London Zoo's Most Exotic

Explore The Secret Life of Reptiles & Amphibians at London Zoo. A Brand new experience opening Easter 2024.

Get to know the planet’s most mysterious creatures at London Zoo, as the world-famous conservation zoo unveils a brand-new experience.

Home to some of the planet’s most fascinating yet threatened species – including one of the world’s largest frogs, jewel-coloured geckos, and turtles with heads so big they cannot fit in their shells - Secret Life of Reptiles and Amphibians will introduce visitors to wondrously weird creatures.

Visitors will first get a glimpse into the Zoo’s specialist breeding and animal care areas, with the ‘behind-the-scenes’ bought to the fore in the new space. Visitors will come nose-to-nose with one of the world’s largest frogs – as the breeding group of Critically Endangered mountain chicken frogs at London Zoo will be visible for the first time.

Secret Life of Reptiles and Amphibians has been meticulously designed to meet every need of its inhabitants – with each of its 33 species having individual, and very precise, requirements for temperature, humidity, water quality and lighting. The custom-built facility features 11 different climate-controlled zones and more than 50 aquatic systems, with each habitat providing shade, egg laying sites, basking locations and camouflage areas for the very particular residents.

The Zoo’s 1.9metre long Philippine crocodile may be spotted basking on the banks of, or swimming in, its 30,000-litre pool, while young visitors can board a boat like the ones used by researchers to study the crocs in the wild. The army of mossy frogs will demonstrate their unparalleled camouflage skills in their leafy home, in contrast to the turquoise gecko, who well and truly stands out from the crowd with its electric blue skin.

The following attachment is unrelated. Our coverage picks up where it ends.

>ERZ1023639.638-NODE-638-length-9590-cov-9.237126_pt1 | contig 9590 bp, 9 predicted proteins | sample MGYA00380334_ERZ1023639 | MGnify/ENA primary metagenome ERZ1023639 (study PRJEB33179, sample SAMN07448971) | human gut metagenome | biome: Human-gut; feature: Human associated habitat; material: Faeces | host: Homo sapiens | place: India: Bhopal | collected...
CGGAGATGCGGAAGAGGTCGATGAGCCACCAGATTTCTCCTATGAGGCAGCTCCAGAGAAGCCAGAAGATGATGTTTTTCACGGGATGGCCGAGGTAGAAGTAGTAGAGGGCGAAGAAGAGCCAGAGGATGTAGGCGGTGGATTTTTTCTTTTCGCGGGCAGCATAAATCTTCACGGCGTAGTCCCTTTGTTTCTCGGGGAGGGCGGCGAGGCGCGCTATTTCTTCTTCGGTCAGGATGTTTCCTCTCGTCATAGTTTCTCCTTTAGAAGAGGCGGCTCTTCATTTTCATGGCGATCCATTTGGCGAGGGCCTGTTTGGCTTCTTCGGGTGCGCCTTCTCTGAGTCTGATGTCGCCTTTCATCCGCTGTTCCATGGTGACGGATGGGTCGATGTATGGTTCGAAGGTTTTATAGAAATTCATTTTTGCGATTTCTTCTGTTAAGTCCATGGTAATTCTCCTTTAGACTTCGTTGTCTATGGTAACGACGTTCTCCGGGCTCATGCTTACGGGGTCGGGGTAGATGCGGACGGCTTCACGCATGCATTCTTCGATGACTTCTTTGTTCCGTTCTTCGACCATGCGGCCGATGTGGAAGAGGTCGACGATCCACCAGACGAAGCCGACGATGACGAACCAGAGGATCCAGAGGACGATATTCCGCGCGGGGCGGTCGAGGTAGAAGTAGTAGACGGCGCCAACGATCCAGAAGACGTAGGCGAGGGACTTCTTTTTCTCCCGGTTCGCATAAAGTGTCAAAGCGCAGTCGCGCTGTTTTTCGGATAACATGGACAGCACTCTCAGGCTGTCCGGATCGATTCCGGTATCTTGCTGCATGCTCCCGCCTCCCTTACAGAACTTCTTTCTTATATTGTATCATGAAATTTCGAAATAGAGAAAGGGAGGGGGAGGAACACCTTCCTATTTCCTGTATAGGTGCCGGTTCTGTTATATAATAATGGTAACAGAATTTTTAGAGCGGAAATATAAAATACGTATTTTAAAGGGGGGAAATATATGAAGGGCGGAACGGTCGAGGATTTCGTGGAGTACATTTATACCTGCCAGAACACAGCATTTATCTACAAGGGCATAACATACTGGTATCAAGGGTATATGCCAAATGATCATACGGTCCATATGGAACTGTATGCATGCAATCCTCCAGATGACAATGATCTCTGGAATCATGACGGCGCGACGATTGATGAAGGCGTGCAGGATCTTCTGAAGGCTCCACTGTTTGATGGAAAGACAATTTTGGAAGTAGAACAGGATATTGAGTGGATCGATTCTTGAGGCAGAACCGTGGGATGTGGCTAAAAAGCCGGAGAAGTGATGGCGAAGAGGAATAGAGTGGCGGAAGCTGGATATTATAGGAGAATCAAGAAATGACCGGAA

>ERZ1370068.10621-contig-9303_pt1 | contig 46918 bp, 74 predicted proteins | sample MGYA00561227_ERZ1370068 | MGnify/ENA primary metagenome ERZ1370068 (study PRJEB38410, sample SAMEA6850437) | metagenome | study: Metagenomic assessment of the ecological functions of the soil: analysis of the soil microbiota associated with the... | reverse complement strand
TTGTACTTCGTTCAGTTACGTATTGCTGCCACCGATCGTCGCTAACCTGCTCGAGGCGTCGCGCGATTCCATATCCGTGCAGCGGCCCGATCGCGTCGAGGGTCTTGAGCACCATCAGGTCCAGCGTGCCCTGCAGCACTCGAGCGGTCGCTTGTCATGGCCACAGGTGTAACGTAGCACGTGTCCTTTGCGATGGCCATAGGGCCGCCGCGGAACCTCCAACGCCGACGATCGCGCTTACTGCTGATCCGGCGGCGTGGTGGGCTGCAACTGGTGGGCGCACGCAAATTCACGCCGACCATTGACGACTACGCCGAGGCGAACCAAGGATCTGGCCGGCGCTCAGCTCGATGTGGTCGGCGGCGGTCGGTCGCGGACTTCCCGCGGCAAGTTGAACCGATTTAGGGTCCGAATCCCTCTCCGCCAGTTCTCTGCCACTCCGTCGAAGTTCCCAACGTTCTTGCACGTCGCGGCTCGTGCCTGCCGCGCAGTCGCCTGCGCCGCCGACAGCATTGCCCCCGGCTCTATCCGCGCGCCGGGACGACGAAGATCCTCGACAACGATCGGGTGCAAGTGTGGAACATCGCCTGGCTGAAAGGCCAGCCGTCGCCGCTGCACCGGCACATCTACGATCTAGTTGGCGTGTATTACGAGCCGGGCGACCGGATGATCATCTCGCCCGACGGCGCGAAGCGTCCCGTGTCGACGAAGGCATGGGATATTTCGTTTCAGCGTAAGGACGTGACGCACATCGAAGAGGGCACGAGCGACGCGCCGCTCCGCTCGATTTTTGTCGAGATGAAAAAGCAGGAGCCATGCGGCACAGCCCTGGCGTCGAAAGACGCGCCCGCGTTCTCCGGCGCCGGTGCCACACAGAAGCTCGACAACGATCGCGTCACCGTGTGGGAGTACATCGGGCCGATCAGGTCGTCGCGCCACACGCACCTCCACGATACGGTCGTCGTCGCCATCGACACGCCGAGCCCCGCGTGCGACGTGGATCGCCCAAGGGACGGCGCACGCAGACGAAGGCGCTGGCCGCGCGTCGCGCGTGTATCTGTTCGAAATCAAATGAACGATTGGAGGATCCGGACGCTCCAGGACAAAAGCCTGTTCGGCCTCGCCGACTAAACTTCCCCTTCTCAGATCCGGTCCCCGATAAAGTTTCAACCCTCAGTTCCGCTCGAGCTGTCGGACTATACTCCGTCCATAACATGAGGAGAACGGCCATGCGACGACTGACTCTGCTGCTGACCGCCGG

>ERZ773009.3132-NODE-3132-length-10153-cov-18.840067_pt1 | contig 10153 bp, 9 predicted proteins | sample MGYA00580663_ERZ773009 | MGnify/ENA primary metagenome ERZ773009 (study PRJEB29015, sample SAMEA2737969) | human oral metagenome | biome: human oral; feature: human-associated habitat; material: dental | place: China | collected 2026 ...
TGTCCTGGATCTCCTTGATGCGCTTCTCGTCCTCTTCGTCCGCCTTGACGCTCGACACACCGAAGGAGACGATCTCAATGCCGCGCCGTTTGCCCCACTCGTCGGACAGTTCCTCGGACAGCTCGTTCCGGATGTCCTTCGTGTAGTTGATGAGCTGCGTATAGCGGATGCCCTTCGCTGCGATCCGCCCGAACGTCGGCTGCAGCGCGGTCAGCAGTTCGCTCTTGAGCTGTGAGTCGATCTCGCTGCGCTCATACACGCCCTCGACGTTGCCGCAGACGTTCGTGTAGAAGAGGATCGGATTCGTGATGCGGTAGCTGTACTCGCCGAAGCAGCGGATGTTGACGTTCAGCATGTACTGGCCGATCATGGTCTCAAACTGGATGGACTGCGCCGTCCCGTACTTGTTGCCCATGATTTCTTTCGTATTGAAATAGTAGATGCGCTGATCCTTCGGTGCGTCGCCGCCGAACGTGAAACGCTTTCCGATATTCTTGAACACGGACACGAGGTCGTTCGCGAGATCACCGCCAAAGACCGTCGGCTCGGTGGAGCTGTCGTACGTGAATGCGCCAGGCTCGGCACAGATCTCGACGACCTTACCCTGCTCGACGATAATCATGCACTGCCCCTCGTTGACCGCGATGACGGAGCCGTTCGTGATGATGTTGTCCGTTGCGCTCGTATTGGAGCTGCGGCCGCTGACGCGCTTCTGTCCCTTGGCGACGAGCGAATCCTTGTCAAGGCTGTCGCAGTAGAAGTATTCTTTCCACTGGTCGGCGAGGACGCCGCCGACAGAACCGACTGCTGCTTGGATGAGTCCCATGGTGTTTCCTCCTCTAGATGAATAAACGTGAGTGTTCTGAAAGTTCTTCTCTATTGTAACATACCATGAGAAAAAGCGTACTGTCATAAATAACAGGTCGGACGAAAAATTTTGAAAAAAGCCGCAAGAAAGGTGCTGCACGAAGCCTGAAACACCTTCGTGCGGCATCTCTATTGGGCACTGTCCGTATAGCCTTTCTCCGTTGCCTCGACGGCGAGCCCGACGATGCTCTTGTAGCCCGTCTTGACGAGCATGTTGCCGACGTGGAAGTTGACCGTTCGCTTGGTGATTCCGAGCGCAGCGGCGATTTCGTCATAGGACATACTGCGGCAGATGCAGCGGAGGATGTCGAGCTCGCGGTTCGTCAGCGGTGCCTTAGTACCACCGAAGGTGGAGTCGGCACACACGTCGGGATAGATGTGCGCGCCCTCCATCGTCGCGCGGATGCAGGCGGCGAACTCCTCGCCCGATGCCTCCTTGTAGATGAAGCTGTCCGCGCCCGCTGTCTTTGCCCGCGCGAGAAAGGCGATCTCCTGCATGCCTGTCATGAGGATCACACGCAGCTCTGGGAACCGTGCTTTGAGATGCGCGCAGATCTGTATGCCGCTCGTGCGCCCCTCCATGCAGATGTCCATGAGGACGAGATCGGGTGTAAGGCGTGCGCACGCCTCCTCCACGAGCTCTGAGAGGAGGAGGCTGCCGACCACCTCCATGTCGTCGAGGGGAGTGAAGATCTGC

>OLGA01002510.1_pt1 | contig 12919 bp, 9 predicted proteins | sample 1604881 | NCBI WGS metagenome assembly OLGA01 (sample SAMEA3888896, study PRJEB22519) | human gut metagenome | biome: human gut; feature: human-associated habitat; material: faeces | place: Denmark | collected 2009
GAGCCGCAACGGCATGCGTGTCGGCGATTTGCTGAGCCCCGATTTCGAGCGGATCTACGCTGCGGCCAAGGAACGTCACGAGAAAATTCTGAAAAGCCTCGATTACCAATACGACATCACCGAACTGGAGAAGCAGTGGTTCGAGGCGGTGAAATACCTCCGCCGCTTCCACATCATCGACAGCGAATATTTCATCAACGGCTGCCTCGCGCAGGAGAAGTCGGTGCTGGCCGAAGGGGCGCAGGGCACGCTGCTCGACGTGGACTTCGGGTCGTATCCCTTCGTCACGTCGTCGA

Stunning Mangshan vipers and a striking King Cobra have tree trunks to coil around and leaves to shelter beneath, while the big-headed turtles will be keeping an eye on it all – because their shells provide no shelter for their supersized skulls.

A shadowy underwater home is hoped to provide the perfect love nest for the Zoo’s pair of Critically Endangered Chinese giant salamanders – the world’s largest amphibians, sometimes referred to as ‘living fossils’.

To find out more and book tickets for London Zoo, visit

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